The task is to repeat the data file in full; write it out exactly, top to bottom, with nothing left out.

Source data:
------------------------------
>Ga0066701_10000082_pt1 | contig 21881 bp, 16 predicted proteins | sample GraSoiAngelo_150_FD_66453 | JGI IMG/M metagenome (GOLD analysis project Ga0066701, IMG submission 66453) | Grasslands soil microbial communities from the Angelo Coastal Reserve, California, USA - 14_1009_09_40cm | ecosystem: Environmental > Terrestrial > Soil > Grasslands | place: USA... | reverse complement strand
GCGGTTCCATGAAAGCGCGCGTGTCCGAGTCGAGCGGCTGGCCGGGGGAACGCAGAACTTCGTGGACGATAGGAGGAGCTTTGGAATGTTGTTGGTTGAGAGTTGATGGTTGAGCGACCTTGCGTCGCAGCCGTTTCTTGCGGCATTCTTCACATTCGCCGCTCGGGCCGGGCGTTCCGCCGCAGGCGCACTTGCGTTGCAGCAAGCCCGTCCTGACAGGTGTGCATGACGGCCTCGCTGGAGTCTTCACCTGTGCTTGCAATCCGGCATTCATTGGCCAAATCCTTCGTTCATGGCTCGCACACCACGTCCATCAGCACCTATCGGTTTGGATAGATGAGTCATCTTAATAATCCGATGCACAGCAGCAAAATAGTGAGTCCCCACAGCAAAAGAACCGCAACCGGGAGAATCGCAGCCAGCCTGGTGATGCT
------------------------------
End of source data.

>Ga0066701_10000082_pt1 | contig 21881 bp, 16 predicted proteins | sample GraSoiAngelo_150_FD_66453 | JGI IMG/M metagenome (GOLD analysis project Ga0066701, IMG submission 66453) | Grasslands soil microbial communities from the Angelo Coastal Reserve, California, USA - 14_1009_09_40cm | ecosystem: Environmental > Terrestrial > Soil > Grasslands | place: USA... | reverse complement strand
GCGGTTCCATGAAAGCGCGCGTGTCCGAGTCGAGCGGCTGGCCGGGGGAACGCAGAACTTCGTGGACGATAGGAGGAGCTTTGGAATGTTGTTGGTTGAGAGTTGATGGTTGAGCGACCTTGCGTCGCAGCCGTTTCTTGCGGCATTCTTCACATTCGCCGCTCGGGCCGGGCGTTCCGCCGCAGGCGCACTTGCGTTGCAGCAAGCCCGTCCTGACAGGTGTGCATGACGGCCTCGCTGGAGTCTTCACCTGTGCTTGCAATCCGGCATTCATTGGCCAAATCCTTCGTTCATGGCTCGCACACCACGTCCATCAGCACCTATCGGTTTGGATAGATGAGTCATCTTAATAATCCGATGCACAGCAGCAAAATAGTGAGTCCCCACAGCAAAAGAACCGCAACCGGGAGAATCGCAGCCAGCCTGGTGATGCT